Percutaneous tracheostomy after mechanical ventricular assist device implantation

Igor D. Gregoric, Matthew T. Harting, Roman Kosir, Vijay S. Patel, Jus Ksela, Gregory N. Messner, Saverio La Francesca, O. H. Frazier

Research output: Contribution to journalArticlepeer-review

9 Scopus citations


Background: Several studies have shown that percutaneous dilational tracheostomy (PDT) is safe and cost-effective for patients recovering from surgery that requires a median sternotomy. We report our experience with PDT in patients receiving mechanical cardiac assistance. Methods: We reviewed the medical records of all patients who underwent ventricular assist device implantation at our institution between July 2000 and July 2003, and who subsequently required long-term ventilatory support during the same hospital admission. Data obtained from the records included demographic and biometric information, primary diagnosis, early (≤30days) and late (>30days) complications, date and cause of death, type of anti-coagulation used at the time of tracheostomy, and various coagulation measures. Results: Thirty-one consecutive patients (29 men, 2 women; mean age, 56 years) had PDT after ventricular assist device implantation. Four minor complications occurred among 3 of the patients (10%), including 3 early complications (2 peristomal oozing and 1 peristomal cellulitis) and 1 late complication (recurrent peristomal cellulitis), none of which affected long-term outcome. No major adverse events, long-term complications, or deaths resulted from the PDT procedure. Conclusions: PDT is feasible for patients with mechanical support devices who require long-term ventilatory support. Although some of these patients are coagulopathic, our results indicate that PDT is safe and effective in this challenging patient population.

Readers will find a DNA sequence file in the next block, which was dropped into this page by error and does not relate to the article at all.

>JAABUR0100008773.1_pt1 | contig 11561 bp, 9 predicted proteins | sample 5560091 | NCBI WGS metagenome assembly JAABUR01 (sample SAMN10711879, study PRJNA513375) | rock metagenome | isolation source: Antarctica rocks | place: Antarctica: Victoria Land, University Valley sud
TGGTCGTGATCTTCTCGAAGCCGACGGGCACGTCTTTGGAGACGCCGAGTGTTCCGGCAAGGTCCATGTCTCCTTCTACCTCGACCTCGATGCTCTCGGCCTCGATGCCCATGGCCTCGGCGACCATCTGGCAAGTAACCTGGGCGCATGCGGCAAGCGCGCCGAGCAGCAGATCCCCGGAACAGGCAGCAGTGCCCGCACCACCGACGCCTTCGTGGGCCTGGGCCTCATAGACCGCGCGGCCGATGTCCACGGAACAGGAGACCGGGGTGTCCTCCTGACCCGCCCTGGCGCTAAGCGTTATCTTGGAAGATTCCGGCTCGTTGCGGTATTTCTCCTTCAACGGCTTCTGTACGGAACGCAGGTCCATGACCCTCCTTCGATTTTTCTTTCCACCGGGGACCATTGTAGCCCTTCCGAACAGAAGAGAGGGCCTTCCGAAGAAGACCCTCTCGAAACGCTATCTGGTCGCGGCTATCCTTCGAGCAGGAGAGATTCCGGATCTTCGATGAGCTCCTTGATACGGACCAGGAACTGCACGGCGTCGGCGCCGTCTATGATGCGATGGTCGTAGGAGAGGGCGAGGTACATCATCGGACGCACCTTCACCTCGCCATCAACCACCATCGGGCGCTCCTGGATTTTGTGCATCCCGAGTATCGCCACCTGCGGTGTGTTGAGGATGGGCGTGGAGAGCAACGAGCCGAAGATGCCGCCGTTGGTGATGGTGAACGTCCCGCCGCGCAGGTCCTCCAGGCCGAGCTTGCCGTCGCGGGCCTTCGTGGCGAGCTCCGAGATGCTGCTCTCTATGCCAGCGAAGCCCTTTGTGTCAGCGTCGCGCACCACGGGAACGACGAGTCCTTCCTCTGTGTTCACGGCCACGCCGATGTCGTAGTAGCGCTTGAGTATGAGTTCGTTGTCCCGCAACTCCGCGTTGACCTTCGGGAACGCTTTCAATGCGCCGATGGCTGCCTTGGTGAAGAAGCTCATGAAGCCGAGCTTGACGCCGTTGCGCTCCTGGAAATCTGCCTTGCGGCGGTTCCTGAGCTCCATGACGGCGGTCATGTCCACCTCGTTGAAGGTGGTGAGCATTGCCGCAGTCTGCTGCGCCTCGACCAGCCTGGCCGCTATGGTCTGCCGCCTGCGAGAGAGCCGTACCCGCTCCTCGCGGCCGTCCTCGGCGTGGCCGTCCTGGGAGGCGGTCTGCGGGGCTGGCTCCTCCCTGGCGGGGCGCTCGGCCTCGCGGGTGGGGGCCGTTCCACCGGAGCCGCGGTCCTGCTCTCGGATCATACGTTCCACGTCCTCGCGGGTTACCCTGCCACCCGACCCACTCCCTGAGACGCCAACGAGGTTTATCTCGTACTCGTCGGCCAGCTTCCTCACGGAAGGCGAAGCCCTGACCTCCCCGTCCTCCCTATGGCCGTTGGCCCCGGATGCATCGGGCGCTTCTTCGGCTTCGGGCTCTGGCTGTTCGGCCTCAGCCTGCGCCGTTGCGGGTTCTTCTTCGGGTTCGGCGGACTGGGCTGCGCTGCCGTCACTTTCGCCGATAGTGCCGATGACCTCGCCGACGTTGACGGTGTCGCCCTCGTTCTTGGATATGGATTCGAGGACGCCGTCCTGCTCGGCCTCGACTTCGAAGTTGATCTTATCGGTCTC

Original languageEnglish (US)
Pages (from-to)1513-1516
Number of pages4
JournalJournal of Heart and Lung Transplantation
Issue number10
StatePublished - Oct 2005
Externally publishedYes

ASJC Scopus subject areas

  • Surgery
  • Pulmonary and Respiratory Medicine
  • Cardiology and Cardiovascular Medicine
  • Transplantation


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